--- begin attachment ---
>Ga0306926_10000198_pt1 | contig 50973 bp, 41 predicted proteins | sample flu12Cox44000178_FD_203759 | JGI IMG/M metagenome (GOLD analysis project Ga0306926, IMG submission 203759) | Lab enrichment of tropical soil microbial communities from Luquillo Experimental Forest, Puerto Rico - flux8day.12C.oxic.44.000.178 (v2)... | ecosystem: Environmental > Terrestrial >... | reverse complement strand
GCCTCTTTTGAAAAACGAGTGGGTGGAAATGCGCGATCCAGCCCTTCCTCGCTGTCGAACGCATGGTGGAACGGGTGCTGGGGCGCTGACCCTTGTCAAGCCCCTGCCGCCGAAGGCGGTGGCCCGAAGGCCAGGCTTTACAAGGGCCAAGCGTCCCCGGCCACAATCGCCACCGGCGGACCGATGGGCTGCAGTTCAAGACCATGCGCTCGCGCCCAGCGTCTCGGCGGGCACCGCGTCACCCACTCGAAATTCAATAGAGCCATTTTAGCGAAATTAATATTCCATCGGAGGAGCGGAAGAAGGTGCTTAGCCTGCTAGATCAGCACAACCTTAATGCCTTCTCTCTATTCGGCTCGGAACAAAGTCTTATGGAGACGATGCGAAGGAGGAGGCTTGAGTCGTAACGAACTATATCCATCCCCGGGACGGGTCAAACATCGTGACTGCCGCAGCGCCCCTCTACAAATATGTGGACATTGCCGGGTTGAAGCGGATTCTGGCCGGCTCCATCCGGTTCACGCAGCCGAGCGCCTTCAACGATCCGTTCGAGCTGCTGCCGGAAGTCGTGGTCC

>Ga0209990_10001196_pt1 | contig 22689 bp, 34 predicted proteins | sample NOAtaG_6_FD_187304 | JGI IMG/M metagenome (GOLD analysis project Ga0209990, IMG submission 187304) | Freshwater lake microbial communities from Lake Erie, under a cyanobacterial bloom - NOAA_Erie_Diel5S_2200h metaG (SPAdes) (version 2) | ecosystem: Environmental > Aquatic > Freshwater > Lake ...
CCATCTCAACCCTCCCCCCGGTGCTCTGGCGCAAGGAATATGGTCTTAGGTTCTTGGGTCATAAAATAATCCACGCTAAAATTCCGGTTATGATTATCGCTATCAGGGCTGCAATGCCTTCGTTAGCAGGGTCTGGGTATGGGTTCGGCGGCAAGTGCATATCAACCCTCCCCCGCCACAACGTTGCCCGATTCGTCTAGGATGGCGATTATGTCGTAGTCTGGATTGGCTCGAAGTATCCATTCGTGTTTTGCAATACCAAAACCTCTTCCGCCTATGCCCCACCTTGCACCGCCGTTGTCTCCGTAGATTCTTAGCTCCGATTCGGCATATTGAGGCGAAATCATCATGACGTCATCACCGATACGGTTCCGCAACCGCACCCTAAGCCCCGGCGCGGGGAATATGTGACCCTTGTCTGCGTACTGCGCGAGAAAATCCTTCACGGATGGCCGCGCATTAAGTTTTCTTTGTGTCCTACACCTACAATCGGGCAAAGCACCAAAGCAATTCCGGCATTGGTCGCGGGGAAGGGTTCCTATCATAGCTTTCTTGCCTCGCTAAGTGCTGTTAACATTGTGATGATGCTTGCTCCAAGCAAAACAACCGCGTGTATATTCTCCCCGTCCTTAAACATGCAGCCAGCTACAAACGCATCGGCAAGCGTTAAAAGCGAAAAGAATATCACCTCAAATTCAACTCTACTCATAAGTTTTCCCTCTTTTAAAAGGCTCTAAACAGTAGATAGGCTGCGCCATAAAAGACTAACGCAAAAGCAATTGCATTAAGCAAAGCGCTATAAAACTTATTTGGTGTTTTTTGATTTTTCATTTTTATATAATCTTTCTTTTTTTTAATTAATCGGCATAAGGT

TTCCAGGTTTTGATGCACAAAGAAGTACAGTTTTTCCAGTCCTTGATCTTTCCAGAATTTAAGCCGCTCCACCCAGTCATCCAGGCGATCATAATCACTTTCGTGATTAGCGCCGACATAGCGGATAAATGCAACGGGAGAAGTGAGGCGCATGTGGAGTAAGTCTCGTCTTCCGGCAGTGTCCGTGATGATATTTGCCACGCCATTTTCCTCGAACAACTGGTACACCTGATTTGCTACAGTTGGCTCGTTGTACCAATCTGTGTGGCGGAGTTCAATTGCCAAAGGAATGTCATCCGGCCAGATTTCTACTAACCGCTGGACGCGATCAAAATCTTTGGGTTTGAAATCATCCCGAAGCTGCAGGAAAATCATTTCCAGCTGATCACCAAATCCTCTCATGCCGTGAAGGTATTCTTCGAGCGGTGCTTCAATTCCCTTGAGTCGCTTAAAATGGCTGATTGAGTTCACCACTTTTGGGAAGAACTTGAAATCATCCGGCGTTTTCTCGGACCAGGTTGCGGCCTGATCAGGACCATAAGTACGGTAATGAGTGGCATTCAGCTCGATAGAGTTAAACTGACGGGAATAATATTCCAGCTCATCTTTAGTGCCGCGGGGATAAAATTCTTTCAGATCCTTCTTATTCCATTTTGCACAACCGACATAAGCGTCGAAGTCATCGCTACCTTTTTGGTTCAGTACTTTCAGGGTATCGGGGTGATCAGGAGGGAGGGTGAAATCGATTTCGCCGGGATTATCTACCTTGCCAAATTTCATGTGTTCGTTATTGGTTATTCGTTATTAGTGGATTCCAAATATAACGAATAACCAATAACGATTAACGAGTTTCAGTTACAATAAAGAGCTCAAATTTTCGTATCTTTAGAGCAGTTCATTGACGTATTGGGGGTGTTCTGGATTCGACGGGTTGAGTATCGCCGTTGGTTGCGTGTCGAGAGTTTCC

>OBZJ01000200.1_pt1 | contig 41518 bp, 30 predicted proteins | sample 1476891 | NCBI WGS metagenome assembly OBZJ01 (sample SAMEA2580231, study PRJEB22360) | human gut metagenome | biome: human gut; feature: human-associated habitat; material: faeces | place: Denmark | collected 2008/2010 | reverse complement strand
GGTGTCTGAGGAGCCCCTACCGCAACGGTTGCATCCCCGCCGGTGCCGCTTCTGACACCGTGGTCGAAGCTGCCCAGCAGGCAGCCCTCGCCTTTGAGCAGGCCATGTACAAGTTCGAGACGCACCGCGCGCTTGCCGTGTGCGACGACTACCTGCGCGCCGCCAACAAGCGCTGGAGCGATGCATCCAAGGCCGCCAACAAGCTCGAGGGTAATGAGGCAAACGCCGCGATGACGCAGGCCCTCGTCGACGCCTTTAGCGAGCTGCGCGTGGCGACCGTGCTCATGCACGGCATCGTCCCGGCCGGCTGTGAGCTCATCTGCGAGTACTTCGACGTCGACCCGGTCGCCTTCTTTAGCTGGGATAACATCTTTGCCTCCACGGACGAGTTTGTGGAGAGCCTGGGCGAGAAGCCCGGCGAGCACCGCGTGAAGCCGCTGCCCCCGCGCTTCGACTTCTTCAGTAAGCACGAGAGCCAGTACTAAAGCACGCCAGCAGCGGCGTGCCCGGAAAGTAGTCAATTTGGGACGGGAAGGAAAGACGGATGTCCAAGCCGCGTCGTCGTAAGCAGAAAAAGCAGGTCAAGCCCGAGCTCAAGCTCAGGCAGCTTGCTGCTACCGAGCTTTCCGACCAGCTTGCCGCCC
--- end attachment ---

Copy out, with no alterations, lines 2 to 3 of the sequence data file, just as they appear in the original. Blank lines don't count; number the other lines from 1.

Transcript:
GCCTCTTTTGAAAAACGAGTGGGTGGAAATGCGCGATCCAGCCCTTCCTCGCTGTCGAACGCATGGTGGAACGGGTGCTGGGGCGCTGACCCTTGTCAAGCCCCTGCCGCCGAAGGCGGTGGCCCGAAGGCCAGGCTTTACAAGGGCCAAGCGTCCCCGGCCACAATCGCCACCGGCGGACCGATGGGCTGCAGTTCAAGACCATGCGCTCGCGCCCAGCGTCTCGGCGGGCACCGCGTCACCCACTCGAAATTCAATAGAGCCATTTTAGCGAAATTAATATTCCATCGGAGGAGCGGAAGAAGGTGCTTAGCCTGCTAGATCAGCACAACCTTAATGCCTTCTCTCTATTCGGCTCGGAACAAAGTCTTATGGAGACGATGCGAAGGAGGAGGCTTGAGTCGTAACGAACTATATCCATCCCCGGGACGGGTCAAACATCGTGACTGCCGCAGCGCCCCTCTACAAATATGTGGACATTGCCGGGTTGAAGCGGATTCTGGCCGGCTCCATCCGGTTCACGCAGCCGAGCGCCTTCAACGATCCGTTCGAGCTGCTGCCGGAAGTCGTGGTCC

>Ga0209990_10001196_pt1 | contig 22689 bp, 34 predicted proteins | sample NOAtaG_6_FD_187304 | JGI IMG/M metagenome (GOLD analysis project Ga0209990, IMG submission 187304) | Freshwater lake microbial communities from Lake Erie, under a cyanobacterial bloom - NOAA_Erie_Diel5S_2200h metaG (SPAdes) (version 2) | ecosystem: Environmental > Aquatic > Freshwater > Lake ...